by Derek Spencer
French fries and ketchup; waffles and maple syrup; graham crackers, marshmallows, and chocolate: some foods just seem to be made for one another. And just as these food pairings can help reveal new flavors to the taster, so too can pairings of literary texts help your students understand “ingredients” like genre, theme, and character. Here are some text pairings that will help students learn important literary elements while adding some serious flavor to your classroom.
The Things They Carried is a tricky, tricky book. It reads like a memoir at first, but gradually reveals itself to be more like a work of fiction the deeper one delves into the text. Pairing it with The Color of Water can help clarify for students the differences between memoirs and fictional works.
[Permit me this tangent, please: how important is strict adherence to truth for the memoir author? Memoir depends entirely on self-reporting — what if the author incorrectly remembers events … or worse, deliberately fabricates portions of the memoir, as James Frey did in A Million Little Pieces? Should we treat memoirs as nonfiction texts at all?]
If you’re teaching a unit on postmodernism, consider pairing The Things They Carried with Slaughterhouse-Five; both books have quite a bit to say about the sometimes blurry lines between fact and fiction. Many postmodern texts question the concept that there is one true interpretation of any given event — or even that such an interpretation is possible — and these two books fit that mold.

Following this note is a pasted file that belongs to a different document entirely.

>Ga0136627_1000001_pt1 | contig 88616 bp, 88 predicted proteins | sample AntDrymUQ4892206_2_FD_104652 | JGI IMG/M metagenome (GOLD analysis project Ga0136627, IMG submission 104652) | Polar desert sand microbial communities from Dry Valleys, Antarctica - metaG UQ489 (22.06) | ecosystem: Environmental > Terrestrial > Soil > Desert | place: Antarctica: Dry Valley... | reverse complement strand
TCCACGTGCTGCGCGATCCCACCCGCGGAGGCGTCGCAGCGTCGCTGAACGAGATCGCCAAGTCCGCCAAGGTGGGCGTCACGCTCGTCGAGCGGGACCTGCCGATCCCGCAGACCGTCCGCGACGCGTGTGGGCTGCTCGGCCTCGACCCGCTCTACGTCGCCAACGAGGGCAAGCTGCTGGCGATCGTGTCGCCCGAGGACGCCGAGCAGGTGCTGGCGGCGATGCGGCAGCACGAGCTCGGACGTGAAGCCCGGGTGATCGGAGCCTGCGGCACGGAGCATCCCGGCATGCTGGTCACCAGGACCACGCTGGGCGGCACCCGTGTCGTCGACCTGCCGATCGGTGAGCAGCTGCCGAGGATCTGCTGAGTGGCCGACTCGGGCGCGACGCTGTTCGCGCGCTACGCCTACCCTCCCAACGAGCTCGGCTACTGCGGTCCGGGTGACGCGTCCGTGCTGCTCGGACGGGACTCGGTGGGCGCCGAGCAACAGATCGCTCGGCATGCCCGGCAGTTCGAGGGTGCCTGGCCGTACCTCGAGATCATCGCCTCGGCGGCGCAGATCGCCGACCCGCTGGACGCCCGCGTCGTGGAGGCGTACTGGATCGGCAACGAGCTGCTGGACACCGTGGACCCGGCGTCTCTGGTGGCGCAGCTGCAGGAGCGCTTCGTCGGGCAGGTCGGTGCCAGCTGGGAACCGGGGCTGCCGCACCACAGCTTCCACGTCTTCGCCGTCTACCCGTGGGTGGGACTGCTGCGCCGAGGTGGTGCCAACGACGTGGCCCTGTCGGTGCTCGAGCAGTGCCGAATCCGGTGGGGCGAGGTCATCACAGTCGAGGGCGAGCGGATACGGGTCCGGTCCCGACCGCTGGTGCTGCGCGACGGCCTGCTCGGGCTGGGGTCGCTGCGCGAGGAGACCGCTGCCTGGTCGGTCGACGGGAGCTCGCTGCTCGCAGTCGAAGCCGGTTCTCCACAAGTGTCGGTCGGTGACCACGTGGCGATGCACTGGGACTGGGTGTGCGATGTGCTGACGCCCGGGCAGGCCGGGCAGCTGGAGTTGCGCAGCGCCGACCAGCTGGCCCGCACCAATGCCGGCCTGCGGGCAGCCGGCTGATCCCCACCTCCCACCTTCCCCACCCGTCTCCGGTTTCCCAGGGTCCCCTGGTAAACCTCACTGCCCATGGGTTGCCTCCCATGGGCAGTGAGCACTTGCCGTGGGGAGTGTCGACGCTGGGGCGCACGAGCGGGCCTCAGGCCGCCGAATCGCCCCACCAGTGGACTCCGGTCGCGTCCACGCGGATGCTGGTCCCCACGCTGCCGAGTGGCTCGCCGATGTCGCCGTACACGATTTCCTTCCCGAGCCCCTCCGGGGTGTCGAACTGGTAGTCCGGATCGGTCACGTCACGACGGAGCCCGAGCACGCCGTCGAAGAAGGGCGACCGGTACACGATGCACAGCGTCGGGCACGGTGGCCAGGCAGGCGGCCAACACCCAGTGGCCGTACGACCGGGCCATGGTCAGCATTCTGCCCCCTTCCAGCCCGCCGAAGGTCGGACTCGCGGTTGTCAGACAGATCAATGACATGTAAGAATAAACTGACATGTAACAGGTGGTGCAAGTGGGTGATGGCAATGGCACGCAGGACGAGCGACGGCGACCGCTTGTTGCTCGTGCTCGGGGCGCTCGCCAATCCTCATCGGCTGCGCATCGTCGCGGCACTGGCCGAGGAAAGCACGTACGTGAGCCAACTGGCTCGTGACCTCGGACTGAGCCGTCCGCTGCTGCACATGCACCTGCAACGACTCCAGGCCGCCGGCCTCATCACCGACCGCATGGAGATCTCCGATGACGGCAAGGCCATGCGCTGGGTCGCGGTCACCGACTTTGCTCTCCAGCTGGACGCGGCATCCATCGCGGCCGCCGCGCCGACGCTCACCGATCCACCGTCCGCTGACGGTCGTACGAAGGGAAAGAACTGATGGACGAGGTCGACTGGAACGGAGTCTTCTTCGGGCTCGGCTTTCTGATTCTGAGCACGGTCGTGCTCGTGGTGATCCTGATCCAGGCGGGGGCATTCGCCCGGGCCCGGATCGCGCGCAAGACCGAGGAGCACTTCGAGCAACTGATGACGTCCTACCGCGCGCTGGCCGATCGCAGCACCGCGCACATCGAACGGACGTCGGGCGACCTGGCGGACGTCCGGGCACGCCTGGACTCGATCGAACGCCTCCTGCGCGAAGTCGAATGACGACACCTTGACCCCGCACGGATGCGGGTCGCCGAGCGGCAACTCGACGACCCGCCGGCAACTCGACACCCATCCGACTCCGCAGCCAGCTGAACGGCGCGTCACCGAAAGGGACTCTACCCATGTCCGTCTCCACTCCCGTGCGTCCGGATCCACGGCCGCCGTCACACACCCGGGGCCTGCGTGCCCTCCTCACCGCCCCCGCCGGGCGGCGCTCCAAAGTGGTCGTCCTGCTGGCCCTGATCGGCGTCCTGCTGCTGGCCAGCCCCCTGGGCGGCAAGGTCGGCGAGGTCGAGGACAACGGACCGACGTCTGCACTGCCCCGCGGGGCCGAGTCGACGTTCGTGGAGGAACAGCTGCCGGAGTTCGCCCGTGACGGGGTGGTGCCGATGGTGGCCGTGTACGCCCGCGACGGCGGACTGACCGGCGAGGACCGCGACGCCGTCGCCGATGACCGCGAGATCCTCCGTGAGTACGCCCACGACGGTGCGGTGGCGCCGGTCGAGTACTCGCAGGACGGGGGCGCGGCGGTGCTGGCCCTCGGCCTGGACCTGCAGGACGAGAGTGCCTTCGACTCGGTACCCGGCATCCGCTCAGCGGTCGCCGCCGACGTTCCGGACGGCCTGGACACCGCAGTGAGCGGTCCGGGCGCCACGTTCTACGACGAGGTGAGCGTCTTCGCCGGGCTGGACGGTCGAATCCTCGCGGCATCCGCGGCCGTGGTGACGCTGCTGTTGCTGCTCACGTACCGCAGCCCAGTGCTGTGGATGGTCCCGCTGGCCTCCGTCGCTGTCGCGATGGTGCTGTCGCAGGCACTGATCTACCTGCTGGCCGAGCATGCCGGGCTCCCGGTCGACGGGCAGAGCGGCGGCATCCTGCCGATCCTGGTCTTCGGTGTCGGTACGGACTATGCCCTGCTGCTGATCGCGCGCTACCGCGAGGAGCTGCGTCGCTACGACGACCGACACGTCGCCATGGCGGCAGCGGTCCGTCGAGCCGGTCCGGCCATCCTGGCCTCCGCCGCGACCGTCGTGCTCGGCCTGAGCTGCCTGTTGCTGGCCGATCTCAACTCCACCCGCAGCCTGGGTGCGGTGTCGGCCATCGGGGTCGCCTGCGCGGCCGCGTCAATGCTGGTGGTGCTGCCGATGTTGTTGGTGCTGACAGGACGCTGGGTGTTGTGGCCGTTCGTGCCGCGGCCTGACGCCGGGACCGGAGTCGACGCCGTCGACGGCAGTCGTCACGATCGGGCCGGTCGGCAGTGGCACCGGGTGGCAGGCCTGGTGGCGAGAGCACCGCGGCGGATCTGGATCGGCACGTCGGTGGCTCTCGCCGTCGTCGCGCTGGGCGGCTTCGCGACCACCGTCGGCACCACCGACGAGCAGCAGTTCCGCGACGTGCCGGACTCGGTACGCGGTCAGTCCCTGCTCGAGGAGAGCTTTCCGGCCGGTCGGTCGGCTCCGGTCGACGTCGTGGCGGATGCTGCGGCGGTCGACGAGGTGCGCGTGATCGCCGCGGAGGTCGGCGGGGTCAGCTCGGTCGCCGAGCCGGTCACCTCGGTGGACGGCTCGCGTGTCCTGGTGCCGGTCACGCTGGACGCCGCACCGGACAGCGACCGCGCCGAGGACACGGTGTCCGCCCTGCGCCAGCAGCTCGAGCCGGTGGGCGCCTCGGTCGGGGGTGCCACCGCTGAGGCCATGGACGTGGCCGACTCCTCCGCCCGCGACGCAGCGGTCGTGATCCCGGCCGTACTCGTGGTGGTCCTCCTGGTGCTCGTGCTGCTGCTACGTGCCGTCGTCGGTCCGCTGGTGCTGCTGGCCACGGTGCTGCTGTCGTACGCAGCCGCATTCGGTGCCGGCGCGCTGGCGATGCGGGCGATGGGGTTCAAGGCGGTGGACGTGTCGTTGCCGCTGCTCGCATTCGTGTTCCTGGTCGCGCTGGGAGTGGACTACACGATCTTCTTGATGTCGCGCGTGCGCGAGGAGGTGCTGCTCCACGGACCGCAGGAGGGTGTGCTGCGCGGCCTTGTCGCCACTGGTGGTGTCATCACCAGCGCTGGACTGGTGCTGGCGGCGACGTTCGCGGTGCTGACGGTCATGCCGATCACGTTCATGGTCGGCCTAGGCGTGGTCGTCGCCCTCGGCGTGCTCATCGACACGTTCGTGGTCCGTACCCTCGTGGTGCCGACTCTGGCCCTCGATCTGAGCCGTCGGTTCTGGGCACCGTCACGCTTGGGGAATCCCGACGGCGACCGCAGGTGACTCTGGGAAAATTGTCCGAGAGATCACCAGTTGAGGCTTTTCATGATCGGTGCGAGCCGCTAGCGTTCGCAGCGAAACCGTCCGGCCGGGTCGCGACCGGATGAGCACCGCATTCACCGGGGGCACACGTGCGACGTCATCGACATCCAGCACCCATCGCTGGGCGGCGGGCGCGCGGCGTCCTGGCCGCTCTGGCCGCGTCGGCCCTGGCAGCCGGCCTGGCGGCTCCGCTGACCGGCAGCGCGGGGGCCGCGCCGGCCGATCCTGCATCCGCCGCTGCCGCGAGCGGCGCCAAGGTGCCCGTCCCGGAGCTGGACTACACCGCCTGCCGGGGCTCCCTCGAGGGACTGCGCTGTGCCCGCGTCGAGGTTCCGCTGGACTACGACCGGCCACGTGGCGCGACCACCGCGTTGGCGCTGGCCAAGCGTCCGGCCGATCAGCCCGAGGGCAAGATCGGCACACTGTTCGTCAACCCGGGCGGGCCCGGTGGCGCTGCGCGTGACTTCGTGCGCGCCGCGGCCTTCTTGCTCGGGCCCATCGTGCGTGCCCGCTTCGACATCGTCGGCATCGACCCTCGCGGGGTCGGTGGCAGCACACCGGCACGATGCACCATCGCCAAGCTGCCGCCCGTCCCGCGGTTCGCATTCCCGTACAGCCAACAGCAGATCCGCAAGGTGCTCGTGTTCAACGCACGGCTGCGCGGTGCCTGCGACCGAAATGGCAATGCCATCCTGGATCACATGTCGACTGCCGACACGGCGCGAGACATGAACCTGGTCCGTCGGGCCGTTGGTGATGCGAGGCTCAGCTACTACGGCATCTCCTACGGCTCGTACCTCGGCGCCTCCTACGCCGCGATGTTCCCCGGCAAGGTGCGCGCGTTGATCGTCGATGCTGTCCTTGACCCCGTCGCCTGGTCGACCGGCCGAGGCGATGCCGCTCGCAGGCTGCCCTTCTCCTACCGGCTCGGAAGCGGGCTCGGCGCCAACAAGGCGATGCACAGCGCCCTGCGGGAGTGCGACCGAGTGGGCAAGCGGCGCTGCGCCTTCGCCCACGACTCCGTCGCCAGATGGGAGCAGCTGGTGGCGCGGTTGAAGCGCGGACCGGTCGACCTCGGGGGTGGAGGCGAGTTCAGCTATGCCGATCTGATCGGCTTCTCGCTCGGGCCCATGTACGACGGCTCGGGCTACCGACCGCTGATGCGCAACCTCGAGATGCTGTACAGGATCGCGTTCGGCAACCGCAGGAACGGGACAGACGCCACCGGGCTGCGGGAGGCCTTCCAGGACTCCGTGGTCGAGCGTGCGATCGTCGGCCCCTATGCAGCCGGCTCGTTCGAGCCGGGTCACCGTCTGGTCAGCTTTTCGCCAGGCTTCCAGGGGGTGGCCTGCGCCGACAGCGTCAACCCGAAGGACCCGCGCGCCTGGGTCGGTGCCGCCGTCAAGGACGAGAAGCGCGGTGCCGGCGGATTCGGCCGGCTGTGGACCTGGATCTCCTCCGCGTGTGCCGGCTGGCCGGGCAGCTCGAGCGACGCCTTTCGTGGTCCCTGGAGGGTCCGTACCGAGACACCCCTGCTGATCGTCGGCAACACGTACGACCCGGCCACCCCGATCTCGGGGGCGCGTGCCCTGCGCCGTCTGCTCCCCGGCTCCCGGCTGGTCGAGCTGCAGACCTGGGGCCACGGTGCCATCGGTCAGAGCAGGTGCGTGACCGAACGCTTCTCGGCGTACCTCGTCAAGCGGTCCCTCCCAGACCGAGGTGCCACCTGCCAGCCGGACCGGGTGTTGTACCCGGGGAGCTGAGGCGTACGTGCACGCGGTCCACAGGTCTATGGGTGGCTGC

Perhaps pairing Frankenstein with Dracula is a bit obvious, but studying them together may give students a better understanding of Gothic literature’s defining characteristics. Both texts also contain epistolary elements, so students can compare Shelley’s use of these devices with Stoker’s and analyze their effects on the individual texts.
Frankenstein is sometimes described as the first science-fiction novel. Pairing Frankenstein with Brave New World can make for a fine examination of how sci-fi can depict the effects of technological advancement on either the individual or society at large.
Any text among Animal Farm, Candide, and Catch-22 makes a fine companion to Gulliver’s Travels; Swift’s biting criticism has few peers in bitterness, Voltaire’s Candide coming closest. Animal Farm and Catch-22 contain less vitriol but certainly should still be characterized as Juvenalian — the criticism of society found in both works isn’t exactly lighthearted.
Derek Spencer is a Marketing Communications Associate at Prestwick House. He has previously worked as a writer and editor on the Advanced Placement Literature Teaching Unit, Multiple Critical Perspectives, and Levels of Understanding lines of teaching guides. His favorite food pairing is ice cream and cereal — specifically, Fudge Ripple and Golden Grahams.